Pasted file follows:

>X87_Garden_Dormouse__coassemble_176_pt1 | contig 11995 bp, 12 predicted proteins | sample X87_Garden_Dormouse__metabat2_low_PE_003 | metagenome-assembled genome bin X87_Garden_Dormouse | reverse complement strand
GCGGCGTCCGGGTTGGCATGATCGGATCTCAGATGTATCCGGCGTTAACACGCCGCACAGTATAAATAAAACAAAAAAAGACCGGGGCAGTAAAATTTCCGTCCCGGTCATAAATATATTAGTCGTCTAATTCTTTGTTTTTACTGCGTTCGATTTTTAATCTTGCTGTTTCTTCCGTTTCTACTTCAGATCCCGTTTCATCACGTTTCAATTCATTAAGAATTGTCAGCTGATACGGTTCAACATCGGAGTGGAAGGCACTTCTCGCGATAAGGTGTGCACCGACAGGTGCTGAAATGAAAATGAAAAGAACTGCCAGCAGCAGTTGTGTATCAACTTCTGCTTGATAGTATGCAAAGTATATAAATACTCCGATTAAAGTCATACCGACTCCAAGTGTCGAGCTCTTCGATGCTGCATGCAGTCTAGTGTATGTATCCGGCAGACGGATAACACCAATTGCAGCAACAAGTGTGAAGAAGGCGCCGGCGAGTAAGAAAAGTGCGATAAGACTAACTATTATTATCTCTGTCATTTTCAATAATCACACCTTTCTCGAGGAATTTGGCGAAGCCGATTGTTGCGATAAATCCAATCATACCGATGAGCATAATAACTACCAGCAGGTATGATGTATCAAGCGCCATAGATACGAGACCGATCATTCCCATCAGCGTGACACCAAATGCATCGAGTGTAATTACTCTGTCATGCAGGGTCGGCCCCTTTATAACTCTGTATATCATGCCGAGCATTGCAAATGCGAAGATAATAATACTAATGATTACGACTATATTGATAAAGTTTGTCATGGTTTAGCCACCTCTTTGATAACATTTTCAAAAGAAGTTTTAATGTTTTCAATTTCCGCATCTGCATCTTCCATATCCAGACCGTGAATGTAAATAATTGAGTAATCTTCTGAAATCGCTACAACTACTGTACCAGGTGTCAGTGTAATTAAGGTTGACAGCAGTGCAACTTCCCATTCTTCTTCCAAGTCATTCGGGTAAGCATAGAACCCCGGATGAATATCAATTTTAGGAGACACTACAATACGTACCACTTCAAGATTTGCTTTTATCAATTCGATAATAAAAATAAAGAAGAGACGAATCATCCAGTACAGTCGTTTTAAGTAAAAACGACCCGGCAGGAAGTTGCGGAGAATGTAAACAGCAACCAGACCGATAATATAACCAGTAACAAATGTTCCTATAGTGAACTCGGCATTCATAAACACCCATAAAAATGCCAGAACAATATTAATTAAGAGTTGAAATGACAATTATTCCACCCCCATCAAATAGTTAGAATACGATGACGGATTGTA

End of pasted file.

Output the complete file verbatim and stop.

>X87_Garden_Dormouse__coassemble_176_pt1 | contig 11995 bp, 12 predicted proteins | sample X87_Garden_Dormouse__metabat2_low_PE_003 | metagenome-assembled genome bin X87_Garden_Dormouse | reverse complement strand
GCGGCGTCCGGGTTGGCATGATCGGATCTCAGATGTATCCGGCGTTAACACGCCGCACAGTATAAATAAAACAAAAAAAGACCGGGGCAGTAAAATTTCCGTCCCGGTCATAAATATATTAGTCGTCTAATTCTTTGTTTTTACTGCGTTCGATTTTTAATCTTGCTGTTTCTTCCGTTTCTACTTCAGATCCCGTTTCATCACGTTTCAATTCATTAAGAATTGTCAGCTGATACGGTTCAACATCGGAGTGGAAGGCACTTCTCGCGATAAGGTGTGCACCGACAGGTGCTGAAATGAAAATGAAAAGAACTGCCAGCAGCAGTTGTGTATCAACTTCTGCTTGATAGTATGCAAAGTATATAAATACTCCGATTAAAGTCATACCGACTCCAAGTGTCGAGCTCTTCGATGCTGCATGCAGTCTAGTGTATGTATCCGGCAGACGGATAACACCAATTGCAGCAACAAGTGTGAAGAAGGCGCCGGCGAGTAAGAAAAGTGCGATAAGACTAACTATTATTATCTCTGTCATTTTCAATAATCACACCTTTCTCGAGGAATTTGGCGAAGCCGATTGTTGCGATAAATCCAATCATACCGATGAGCATAATAACTACCAGCAGGTATGATGTATCAAGCGCCATAGATACGAGACCGATCATTCCCATCAGCGTGACACCAAATGCATCGAGTGTAATTACTCTGTCATGCAGGGTCGGCCCCTTTATAACTCTGTATATCATGCCGAGCATTGCAAATGCGAAGATAATAATACTAATGATTACGACTATATTGATAAAGTTTGTCATGGTTTAGCCACCTCTTTGATAACATTTTCAAAAGAAGTTTTAATGTTTTCAATTTCCGCATCTGCATCTTCCATATCCAGACCGTGAATGTAAATAATTGAGTAATCTTCTGAAATCGCTACAACTACTGTACCAGGTGTCAGTGTAATTAAGGTTGACAGCAGTGCAACTTCCCATTCTTCTTCCAAGTCATTCGGGTAAGCATAGAACCCCGGATGAATATCAATTTTAGGAGACACTACAATACGTACCACTTCAAGATTTGCTTTTATCAATTCGATAATAAAAATAAAGAAGAGACGAATCATCCAGTACAGTCGTTTTAAGTAAAAACGACCCGGCAGGAAGTTGCGGAGAATGTAAACAGCAACCAGACCGATAATATAACCAGTAACAAATGTTCCTATAGTGAACTCGGCATTCATAAACACCCATAAAAATGCCAGAACAATATTAATTAAGAGTTGAAATGACAATTATTCCACCCCCATCAAATAGTTAGAATACGATGACGGATTGTA